Ritalin hadn’t worked any magic for BB. Rather, it was having a bad effect on him physically.
  • Ritalin hadn’t worked any magic for BB. Rather, it was having a bad effect on him physically.
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Shortly after BB suggests that we restage his birth, I put the idea to my family.

Shortly after BB suggests that we restage his birth, I put the idea to my family.

I’m standing in front of the frozen vegetables in my local Vons, staring at the peas and corn and wondering what it is I need. My right foot is looped into the bottom rack of the shopping cart and I’m cold. This supermarket is kept at a temperature cool enough to preserve corpses. My sister Maya, my son BB, and I are on our weekly shopping excursion. BB calls this effort “the big shop,” and it’s become a routine we cannot stray from. Every Sunday at four we buy cereal and granola bars, bottled water and corn chips, apples and frozen pizza. We buy large quantities of the four foods that BB will consent to eat at any given time and sometimes, throwing caution to the wind, I try to sneak in a cucumber, rice cakes, a banana. Anything to diversify BB’s menu. I’ve managed to add celery and carrots in this way, although they’re still not the foods of choice. I’m in the middle of an internal debate over whether or not to greet one of the mothers I recognize from BB’s school when BB runs over to me from the Wolfgang Puck display and says, “Mom, I want to pretend I’m being born again.”


“I want to pretend I’m being born again. You can be the mom. Maya can be the baby. The baby me.”

I look at him carefully. His round brown eyes are fixed on mine and he’s waiting for an answer. I can tell, with the understanding I’ve been able to hone over the ten years of this boy’s life, that this is a serious question and an idea he’s gone over in detail, not another repetitious request as to how loud the garbage truck is or why butterflies have to exist.

“But why would Maya be the baby?” I ask him back. “You can be the baby. Again.”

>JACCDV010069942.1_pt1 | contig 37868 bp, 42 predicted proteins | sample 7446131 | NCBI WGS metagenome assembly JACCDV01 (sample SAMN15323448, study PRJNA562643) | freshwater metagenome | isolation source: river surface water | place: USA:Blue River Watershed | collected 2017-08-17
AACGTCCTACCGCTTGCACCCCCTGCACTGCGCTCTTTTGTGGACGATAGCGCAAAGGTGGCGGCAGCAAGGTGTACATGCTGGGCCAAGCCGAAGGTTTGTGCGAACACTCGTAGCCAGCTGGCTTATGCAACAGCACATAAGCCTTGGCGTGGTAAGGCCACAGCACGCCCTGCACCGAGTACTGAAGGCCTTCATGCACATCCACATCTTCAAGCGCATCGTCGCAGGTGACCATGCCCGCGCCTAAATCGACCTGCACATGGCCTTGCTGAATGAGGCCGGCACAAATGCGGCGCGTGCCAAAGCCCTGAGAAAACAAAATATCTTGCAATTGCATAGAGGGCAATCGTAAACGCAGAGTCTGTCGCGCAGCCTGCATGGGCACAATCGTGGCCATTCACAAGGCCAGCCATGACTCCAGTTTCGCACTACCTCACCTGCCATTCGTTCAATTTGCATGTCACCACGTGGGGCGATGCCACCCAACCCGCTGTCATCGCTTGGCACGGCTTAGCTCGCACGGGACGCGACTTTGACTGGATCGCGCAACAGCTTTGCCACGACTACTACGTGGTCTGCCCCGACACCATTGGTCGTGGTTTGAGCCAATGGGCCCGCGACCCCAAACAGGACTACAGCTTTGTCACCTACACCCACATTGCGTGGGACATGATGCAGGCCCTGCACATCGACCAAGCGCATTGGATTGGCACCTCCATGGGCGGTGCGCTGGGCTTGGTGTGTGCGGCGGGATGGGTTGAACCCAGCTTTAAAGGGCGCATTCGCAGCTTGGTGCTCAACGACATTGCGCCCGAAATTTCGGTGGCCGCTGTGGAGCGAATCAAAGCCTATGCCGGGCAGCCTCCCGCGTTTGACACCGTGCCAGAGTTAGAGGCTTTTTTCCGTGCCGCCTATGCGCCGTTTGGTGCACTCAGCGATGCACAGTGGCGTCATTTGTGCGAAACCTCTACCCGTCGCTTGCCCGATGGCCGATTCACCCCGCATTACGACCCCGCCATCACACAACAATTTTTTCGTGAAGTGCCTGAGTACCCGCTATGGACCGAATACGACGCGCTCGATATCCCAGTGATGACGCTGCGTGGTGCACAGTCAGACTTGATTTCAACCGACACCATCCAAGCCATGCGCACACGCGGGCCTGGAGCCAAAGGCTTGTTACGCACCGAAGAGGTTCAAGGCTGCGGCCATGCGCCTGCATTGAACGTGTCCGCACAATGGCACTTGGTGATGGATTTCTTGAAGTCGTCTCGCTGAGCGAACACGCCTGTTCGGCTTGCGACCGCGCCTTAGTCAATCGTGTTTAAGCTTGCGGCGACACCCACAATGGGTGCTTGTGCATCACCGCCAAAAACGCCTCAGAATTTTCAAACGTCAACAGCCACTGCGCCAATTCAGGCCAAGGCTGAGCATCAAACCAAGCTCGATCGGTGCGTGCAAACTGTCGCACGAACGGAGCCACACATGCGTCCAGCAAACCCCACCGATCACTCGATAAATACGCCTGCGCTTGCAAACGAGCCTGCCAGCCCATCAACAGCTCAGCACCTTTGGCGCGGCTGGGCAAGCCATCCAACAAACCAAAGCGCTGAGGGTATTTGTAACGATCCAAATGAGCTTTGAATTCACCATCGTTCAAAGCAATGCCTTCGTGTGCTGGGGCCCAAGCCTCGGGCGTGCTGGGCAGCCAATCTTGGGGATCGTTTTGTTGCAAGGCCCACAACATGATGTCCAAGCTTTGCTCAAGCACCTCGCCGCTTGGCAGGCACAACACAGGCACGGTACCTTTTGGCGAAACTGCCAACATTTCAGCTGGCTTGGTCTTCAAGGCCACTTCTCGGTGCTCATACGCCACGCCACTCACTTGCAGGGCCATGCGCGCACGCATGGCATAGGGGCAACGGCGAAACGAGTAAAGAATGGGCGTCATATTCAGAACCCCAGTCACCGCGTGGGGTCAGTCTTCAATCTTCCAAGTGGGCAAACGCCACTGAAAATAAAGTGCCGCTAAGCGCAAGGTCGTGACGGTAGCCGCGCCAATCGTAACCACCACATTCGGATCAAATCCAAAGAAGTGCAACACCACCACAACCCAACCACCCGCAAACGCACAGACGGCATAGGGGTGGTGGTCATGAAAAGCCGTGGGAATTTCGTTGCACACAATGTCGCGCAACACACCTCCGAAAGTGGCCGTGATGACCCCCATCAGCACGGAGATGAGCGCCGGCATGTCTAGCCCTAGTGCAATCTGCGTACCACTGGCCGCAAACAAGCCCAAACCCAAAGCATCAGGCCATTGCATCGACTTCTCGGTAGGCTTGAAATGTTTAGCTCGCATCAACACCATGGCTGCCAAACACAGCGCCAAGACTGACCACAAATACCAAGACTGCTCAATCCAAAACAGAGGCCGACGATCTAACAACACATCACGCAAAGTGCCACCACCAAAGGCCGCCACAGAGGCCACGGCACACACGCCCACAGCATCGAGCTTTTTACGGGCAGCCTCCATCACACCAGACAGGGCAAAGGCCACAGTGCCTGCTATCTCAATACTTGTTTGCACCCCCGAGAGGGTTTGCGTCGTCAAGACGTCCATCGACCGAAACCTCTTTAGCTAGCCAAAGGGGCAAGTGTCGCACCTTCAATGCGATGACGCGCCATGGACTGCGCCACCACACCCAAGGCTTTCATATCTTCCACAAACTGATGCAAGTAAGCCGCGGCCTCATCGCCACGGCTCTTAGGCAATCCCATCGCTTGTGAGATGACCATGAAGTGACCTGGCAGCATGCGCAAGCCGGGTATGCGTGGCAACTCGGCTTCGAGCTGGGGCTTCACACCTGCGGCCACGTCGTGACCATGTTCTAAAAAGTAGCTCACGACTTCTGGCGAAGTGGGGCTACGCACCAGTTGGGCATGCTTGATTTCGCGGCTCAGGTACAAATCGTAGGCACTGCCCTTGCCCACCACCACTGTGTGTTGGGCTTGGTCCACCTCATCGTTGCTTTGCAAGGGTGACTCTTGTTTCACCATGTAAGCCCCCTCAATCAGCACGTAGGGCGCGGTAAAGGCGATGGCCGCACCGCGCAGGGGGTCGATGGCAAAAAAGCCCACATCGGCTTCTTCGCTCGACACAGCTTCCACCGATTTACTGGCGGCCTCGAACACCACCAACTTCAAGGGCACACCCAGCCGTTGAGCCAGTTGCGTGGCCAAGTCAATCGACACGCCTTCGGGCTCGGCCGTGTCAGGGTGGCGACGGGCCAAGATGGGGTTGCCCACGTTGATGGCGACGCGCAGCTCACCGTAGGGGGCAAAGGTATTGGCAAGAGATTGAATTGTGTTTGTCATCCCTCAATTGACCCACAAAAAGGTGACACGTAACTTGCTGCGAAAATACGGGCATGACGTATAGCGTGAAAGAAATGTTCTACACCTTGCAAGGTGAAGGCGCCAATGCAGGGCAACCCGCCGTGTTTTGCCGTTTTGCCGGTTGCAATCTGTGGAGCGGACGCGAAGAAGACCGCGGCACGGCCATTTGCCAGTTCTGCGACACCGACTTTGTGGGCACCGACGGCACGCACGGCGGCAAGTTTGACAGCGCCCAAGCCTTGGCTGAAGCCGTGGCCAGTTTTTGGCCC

“OK, so can we do it? Can we pretend I’m being born again?”

“Why do you want to do this?” I ask him slowly. Aside from the obvious implications that being “born again” suggests, I’m thinking about our recent visits to Dr. S., the child psychiatrist who told me and my father in the hush of his La Jolla office that, given the birth history I’d provided, it was his opinion that BB’s difficulties, differences, whatever we wanted to call them, were caused by birth trauma. I’ve been vigilant in keeping this information from BB, who was in another room at the time it was delivered. BB records all the conversations he hears internally to be played back later at his own discretion. When the conversations involve him, his attention is that much greater. One of my goals this last year has been to avoid having BB think there is anything wrong with him at all, because, in fact, it is my belief that there is not. But BB is answering me now, and his response has nothing to do with Dr. S. He is talking about another one of his three aunts, my 20-year-old sister Déja.

“Déja told me that when I was born I didn’t have enough breath to cry. So I want to be born again and see what it was like not to have enough breath to cry. Is that true?” he asks, switching gears slightly. “Did I not have enough breath to cry? Did I sound like this?” He makes a strangled, mewling sound in the base of his throat that sounds painful to my ears.

“Well, yes, it’s true, sort of,” I say, wondering, with slight irritation, why my youngest sister always feels the need to present BB with these concepts. I’m always left to clean them up for him in the end.

(A recent discussion went something like this: “Déja says those two people in the movie were French kissing. What’s French kissing, Mom? Why do people do it?”)

“Well, we can try this,” I say finally, “but maybe you want to do it differently this time. Maybe this time you can have enough breath to cry. Do you want to try it that way?”

BB is studying me again, measuring the depth of my interest in his proposal. He can see that the idea is taking root.

“Yes,” he says, “sure.”

Maya approaches us holding a box of Chinese Restaurant Tea. “I forgot this,” she says. “Can’t have stir-fry without it.”

“BB wants to restage his birth,” I tell her. BB looks over at her and nods.

“OK,” she says slowly, checking my expression to gauge the seriousness of what I’m saying before registering a reaction.

“We’re going to do it differently this time,” I tell her. Maya was present at BB’s birth and so she suspects what “differently” might mean. She nods again.

“OK, sure,” she says.

As we head for the produce department, I start wondering if, in fact, we can do it differently this time. I wonder how much of his own birth BB remembers or senses in the recesses of his extraordinary mind. I have the feeling that it could be quite a bit. I certainly remember it as vividly as if it happened last week. So much of BB’s birth is tied to where we are now. Since our visit to Dr. S., I’ve been reliving those moments frequently. And now that he’s proposed this psychological experiment, I am thrust into the wee hours of a summer night ten years past. We were in it together, after all, BB and I. Why wouldn’t he remember as well?